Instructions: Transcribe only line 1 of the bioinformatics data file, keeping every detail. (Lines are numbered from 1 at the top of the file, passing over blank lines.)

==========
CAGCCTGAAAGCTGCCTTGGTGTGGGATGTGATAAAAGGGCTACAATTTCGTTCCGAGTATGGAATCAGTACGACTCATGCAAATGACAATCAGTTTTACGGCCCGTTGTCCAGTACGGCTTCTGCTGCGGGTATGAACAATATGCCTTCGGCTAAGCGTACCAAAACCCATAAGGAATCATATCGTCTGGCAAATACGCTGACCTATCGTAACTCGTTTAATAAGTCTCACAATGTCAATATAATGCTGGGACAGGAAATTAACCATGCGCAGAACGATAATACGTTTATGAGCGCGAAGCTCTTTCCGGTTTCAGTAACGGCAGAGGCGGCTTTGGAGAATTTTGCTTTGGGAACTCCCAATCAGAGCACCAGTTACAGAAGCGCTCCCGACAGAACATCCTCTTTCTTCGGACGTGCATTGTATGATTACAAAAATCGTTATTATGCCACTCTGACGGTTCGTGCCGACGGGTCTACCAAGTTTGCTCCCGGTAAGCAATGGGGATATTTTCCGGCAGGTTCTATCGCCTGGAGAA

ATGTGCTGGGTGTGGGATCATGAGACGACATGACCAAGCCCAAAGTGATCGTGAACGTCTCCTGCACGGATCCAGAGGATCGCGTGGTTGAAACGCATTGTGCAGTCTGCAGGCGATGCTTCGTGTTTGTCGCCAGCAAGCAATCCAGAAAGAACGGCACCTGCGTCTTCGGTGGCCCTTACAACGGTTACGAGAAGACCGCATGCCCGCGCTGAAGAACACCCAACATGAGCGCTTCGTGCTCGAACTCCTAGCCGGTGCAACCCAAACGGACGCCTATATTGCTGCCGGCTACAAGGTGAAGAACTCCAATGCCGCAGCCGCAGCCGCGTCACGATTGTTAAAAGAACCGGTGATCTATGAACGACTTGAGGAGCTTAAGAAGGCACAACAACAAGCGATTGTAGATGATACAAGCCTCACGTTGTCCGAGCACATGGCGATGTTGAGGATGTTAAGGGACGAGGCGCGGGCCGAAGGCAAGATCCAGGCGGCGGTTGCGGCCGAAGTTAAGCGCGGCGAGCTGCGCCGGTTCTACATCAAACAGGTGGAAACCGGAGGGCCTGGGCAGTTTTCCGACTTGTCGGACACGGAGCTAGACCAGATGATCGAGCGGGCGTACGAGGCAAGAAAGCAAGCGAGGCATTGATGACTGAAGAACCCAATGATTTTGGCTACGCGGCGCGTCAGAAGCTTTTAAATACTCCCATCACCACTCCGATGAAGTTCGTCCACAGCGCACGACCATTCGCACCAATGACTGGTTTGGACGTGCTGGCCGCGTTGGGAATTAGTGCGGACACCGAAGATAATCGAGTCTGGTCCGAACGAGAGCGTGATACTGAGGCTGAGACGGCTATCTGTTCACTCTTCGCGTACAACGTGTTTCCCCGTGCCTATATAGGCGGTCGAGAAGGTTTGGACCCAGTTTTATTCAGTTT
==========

CAGCCTGAAAGCTGCCTTGGTGTGGGATGTGATAAAAGGGCTACAATTTCGTTCCGAGTATGGAATCAGTACGACTCATGCAAATGACAATCAGTTTTACGGCCCGTTGTCCAGTACGGCTTCTGCTGCGGGTATGAACAATATGCCTTCGGCTAAGCGTACCAAAACCCATAAGGAATCATATCGTCTGGCAAATACGCTGACCTATCGTAACTCGTTTAATAAGTCTCACAATGTCAATATAATGCTGGGACAGGAAATTAACCATGCGCAGAACGATAATACGTTTATGAGCGCGAAGCTCTTTCCGGTTTCAGTAACGGCAGAGGCGGCTTTGGAGAATTTTGCTTTGGGAACTCCCAATCAGAGCACCAGTTACAGAAGCGCTCCCGACAGAACATCCTCTTTCTTCGGACGTGCATTGTATGATTACAAAAATCGTTATTATGCCACTCTGACGGTTCGTGCCGACGGGTCTACCAAGTTTGCTCCCGGTAAGCAATGGGGATATTTTCCGGCAGGTTCTATCGCCTGGAGAA